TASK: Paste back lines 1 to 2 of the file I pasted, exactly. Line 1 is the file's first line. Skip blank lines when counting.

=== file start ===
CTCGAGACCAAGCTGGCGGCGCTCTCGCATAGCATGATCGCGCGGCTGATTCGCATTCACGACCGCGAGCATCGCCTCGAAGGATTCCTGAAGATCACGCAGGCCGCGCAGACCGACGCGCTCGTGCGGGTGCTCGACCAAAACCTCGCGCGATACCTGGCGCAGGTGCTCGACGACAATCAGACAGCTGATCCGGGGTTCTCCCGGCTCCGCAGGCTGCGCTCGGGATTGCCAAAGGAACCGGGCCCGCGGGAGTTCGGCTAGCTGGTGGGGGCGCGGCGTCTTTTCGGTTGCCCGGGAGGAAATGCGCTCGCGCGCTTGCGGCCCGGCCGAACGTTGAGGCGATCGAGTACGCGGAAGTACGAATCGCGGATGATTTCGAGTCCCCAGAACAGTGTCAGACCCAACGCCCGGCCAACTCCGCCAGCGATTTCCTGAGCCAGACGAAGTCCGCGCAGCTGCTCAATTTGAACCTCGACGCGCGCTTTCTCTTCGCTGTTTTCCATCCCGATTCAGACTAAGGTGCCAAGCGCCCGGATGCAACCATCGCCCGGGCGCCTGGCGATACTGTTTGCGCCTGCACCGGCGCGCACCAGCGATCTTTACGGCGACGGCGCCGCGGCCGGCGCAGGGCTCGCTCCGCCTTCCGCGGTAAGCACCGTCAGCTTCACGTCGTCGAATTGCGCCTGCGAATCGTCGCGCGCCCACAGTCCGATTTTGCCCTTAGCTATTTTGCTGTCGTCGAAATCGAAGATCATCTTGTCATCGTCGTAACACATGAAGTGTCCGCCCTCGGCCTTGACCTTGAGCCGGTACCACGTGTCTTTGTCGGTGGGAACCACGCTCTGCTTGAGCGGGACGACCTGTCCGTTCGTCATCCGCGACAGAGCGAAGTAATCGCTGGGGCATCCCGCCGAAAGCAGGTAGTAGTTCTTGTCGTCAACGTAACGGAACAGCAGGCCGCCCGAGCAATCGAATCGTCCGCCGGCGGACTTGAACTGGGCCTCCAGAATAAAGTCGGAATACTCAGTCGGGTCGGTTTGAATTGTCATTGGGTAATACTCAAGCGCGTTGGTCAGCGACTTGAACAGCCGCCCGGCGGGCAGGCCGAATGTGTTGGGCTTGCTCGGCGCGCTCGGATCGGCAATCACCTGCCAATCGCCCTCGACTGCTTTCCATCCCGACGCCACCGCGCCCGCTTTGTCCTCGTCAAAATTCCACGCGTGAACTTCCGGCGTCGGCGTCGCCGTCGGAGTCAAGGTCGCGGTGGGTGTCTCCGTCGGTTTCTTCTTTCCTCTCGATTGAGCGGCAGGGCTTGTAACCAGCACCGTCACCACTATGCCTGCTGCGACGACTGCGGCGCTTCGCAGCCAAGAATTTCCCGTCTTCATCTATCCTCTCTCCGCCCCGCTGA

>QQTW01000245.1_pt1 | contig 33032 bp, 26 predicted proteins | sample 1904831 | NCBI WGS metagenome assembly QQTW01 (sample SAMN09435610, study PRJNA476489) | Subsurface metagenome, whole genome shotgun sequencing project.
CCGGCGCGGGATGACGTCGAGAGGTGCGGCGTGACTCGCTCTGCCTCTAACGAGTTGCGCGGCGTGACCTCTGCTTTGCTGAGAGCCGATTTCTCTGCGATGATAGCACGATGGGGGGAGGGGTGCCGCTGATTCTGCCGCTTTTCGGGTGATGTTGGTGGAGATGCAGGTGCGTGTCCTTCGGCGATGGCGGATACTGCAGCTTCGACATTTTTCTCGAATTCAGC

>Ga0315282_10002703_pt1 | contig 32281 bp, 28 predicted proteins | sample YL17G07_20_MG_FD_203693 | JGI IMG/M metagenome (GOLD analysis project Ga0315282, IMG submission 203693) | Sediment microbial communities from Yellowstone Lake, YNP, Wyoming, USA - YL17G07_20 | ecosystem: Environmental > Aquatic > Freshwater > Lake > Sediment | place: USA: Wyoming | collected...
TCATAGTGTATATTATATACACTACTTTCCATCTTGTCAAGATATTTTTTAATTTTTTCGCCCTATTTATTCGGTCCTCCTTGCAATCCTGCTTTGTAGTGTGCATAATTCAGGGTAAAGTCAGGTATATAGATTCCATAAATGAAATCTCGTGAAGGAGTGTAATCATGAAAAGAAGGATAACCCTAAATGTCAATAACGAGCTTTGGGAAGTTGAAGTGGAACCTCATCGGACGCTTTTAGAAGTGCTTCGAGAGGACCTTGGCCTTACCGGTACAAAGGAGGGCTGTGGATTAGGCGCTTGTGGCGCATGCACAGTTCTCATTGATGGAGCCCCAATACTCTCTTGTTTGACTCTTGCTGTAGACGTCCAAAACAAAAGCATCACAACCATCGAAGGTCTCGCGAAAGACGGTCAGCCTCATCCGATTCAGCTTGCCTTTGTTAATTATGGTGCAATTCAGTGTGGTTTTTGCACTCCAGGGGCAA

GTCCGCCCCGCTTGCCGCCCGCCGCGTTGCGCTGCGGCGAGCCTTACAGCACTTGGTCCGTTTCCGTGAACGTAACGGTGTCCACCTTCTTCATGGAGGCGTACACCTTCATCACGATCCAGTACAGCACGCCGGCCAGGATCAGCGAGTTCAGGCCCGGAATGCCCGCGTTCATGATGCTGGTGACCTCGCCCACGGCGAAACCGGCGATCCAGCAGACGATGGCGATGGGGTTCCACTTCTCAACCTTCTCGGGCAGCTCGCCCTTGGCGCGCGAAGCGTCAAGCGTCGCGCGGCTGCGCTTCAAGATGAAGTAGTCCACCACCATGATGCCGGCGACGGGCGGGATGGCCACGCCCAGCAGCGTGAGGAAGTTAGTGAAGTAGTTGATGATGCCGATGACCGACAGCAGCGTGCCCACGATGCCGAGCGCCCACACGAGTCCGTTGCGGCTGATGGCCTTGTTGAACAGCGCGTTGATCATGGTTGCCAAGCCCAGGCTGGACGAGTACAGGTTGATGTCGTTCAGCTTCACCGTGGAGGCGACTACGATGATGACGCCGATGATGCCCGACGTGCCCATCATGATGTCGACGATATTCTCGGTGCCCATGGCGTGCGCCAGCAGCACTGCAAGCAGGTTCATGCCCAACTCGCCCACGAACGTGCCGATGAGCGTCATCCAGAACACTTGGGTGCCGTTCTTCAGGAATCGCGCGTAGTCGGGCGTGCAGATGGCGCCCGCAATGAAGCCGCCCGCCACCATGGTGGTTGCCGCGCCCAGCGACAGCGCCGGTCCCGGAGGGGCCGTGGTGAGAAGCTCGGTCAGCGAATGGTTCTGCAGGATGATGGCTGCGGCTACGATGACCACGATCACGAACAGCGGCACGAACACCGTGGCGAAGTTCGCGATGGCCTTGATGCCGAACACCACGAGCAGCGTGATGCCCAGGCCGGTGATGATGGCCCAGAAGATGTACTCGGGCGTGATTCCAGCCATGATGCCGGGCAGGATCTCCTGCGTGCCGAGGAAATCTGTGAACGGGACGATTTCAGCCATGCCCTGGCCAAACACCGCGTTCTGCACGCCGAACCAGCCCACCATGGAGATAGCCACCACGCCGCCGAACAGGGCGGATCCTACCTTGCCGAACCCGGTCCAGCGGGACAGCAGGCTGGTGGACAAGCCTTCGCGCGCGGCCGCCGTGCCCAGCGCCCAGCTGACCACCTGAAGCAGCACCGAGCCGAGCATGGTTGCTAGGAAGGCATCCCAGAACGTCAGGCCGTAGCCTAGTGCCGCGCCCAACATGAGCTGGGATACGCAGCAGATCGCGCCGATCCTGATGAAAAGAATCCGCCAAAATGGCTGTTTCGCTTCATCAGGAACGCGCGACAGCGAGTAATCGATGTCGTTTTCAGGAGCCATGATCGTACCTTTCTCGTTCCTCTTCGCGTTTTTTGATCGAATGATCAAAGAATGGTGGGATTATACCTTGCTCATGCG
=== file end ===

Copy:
CTCGAGACCAAGCTGGCGGCGCTCTCGCATAGCATGATCGCGCGGCTGATTCGCATTCACGACCGCGAGCATCGCCTCGAAGGATTCCTGAAGATCACGCAGGCCGCGCAGACCGACGCGCTCGTGCGGGTGCTCGACCAAAACCTCGCGCGATACCTGGCGCAGGTGCTCGACGACAATCAGACAGCTGATCCGGGGTTCTCCCGGCTCCGCAGGCTGCGCTCGGGATTGCCAAAGGAACCGGGCCCGCGGGAGTTCGGCTAGCTGGTGGGGGCGCGGCGTCTTTTCGGTTGCCCGGGAGGAAATGCGCTCGCGCGCTTGCGGCCCGGCCGAACGTTGAGGCGATCGAGTACGCGGAAGTACGAATCGCGGATGATTTCGAGTCCCCAGAACAGTGTCAGACCCAACGCCCGGCCAACTCCGCCAGCGATTTCCTGAGCCAGACGAAGTCCGCGCAGCTGCTCAATTTGAACCTCGACGCGCGCTTTCTCTTCGCTGTTTTCCATCCCGATTCAGACTAAGGTGCCAAGCGCCCGGATGCAACCATCGCCCGGGCGCCTGGCGATACTGTTTGCGCCTGCACCGGCGCGCACCAGCGATCTTTACGGCGACGGCGCCGCGGCCGGCGCAGGGCTCGCTCCGCCTTCCGCGGTAAGCACCGTCAGCTTCACGTCGTCGAATTGCGCCTGCGAATCGTCGCGCGCCCACAGTCCGATTTTGCCCTTAGCTATTTTGCTGTCGTCGAAATCGAAGATCATCTTGTCATCGTCGTAACACATGAAGTGTCCGCCCTCGGCCTTGACCTTGAGCCGGTACCACGTGTCTTTGTCGGTGGGAACCACGCTCTGCTTGAGCGGGACGACCTGTCCGTTCGTCATCCGCGACAGAGCGAAGTAATCGCTGGGGCATCCCGCCGAAAGCAGGTAGTAGTTCTTGTCGTCAACGTAACGGAACAGCAGGCCGCCCGAGCAATCGAATCGTCCGCCGGCGGACTTGAACTGGGCCTCCAGAATAAAGTCGGAATACTCAGTCGGGTCGGTTTGAATTGTCATTGGGTAATACTCAAGCGCGTTGGTCAGCGACTTGAACAGCCGCCCGGCGGGCAGGCCGAATGTGTTGGGCTTGCTCGGCGCGCTCGGATCGGCAATCACCTGCCAATCGCCCTCGACTGCTTTCCATCCCGACGCCACCGCGCCCGCTTTGTCCTCGTCAAAATTCCACGCGTGAACTTCCGGCGTCGGCGTCGCCGTCGGAGTCAAGGTCGCGGTGGGTGTCTCCGTCGGTTTCTTCTTTCCTCTCGATTGAGCGGCAGGGCTTGTAACCAGCACCGTCACCACTATGCCTGCTGCGACGACTGCGGCGCTTCGCAGCCAAGAATTTCCCGTCTTCATCTATCCTCTCTCCGCCCCGCTGA

>QQTW01000245.1_pt1 | contig 33032 bp, 26 predicted proteins | sample 1904831 | NCBI WGS metagenome assembly QQTW01 (sample SAMN09435610, study PRJNA476489) | Subsurface metagenome, whole genome shotgun sequencing project.